The Polish Patisserie

The Polish Patisserie

I met Dobra Bielinski in a history colloquium at UIC, and saw she was a person of many interests and talents. Later she opened a bakery, and became proprietress of my now favorite confectionery Delightful Pastries on W Lawrence Ave. We had lunch one day and as she told me about fresh Michigan cherries and fresh cream from some dairy in Indiana, I felt a need to write about it. And help her out with a little publicity if I could. A creative editor at the Chicago Reader came up with the title The Polish Patisserie. Before that I put a little piece in the Trib’s “good eating” section, my one and only recipe article, how to make a Babka.

These articles were derived from a draft I jotted down a year before, after a morning in Delightful’s kitchen, learning how to make a Paczki. I like the part about hand making the round little loaves, so carefully formed, rising and resting til they get firm and “soft as a baby’s bottom,” as she says.

Dobra’s Delightful Pastries – Making Paczki – DRAFT  June 29, 2006

A bright yellow sign on Lawrence Avenue announces Delightful Pastries, on the far northwest side. It’s a cozy little shop full of sweet bread aroma. A bright glass counter holds heaping trays of colorful delectables. Past the counter, a little door opens to a long, narrow kitchen that’s laid out galley-style, with all its implements sitting one after another down its length. It’s well-lit, crowded but not cramped, with white tile walls and high ceilings holding the oven’s warm air.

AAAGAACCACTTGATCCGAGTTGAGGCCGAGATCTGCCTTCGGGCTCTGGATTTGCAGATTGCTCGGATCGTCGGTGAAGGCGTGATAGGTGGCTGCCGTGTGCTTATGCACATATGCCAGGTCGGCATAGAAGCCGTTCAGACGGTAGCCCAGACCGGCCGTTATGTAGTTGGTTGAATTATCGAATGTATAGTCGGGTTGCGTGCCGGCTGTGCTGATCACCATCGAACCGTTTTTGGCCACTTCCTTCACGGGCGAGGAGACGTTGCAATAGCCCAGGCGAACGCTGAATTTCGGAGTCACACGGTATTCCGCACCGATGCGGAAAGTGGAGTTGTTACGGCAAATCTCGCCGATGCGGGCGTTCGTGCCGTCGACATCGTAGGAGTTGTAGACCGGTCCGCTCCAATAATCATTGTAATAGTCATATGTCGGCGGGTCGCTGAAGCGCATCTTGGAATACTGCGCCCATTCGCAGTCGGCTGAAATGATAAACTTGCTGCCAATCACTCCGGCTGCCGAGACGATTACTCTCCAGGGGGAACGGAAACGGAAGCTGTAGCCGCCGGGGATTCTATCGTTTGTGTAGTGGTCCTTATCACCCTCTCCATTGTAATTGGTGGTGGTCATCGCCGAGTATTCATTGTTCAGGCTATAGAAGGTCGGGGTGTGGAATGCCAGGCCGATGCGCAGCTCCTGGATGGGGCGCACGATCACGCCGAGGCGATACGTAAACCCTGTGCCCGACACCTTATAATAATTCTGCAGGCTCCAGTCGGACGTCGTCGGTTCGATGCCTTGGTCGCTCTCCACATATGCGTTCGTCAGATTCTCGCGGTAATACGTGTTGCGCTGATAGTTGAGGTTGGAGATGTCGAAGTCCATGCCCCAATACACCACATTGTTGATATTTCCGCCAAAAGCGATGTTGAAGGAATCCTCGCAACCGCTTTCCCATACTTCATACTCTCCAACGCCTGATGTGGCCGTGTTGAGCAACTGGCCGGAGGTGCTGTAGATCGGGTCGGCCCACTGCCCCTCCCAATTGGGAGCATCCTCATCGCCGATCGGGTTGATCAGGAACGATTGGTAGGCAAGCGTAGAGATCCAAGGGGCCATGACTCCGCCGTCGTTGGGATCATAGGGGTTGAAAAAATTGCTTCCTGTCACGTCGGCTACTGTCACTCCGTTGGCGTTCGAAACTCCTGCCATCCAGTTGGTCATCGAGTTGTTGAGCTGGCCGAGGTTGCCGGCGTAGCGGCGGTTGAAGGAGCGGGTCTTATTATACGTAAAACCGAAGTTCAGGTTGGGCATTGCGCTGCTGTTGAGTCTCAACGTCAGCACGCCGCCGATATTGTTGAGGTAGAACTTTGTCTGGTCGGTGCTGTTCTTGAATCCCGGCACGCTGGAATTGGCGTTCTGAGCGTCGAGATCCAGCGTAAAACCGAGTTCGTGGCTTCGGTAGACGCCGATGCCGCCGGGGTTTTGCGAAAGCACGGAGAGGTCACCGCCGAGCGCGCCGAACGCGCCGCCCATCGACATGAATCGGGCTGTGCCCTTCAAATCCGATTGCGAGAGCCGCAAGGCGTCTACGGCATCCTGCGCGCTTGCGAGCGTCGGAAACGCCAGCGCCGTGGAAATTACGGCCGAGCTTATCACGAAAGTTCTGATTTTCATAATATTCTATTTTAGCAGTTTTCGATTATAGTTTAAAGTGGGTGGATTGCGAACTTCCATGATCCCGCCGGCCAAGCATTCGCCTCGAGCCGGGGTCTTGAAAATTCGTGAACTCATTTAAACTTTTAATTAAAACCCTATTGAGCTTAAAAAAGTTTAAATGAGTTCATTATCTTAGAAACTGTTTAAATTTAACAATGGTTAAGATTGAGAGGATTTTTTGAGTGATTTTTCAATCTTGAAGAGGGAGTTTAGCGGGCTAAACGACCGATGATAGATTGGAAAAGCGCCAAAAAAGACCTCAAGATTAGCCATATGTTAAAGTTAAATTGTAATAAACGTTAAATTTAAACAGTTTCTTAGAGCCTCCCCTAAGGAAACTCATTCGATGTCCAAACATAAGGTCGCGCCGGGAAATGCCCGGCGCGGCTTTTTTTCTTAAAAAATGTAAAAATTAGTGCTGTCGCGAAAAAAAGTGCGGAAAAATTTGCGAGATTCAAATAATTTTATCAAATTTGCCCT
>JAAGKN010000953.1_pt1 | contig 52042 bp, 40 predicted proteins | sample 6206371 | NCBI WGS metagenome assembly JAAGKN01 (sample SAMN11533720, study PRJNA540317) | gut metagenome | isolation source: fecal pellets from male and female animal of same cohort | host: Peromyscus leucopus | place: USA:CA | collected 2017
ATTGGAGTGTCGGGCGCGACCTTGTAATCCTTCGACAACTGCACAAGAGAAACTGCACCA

Dobra Bielinski, Polish-born, Chicago-raised since high school, presides over her bakery with a mother’s care. She lives above with her husband and two children. She hires young women (how many ??) from Poland, Ukraine, even the Czech Republic to work in the bakery. So the place hums like a big family business. She’s built it up for five years now, winning customers with refined flavors and close attention to detail. Every cake, every loaf, every little tart is exquisite.

At the heart of her business is a little pastry of which she is a master: the paczek (pronounced “poonch-ky”). By custom, Paczki Day is the final Thursday before the beginning of Lent. But Dobra’s shop is producing paczki (or “poonch-kys” – plural of paczek) throughout the year. She makes 500 on most weekdays and about 1,000 each day on weekends. Their resemblance to jelly doughnuts is merely superficial, for the little bit of jelly in paczki is not the main show.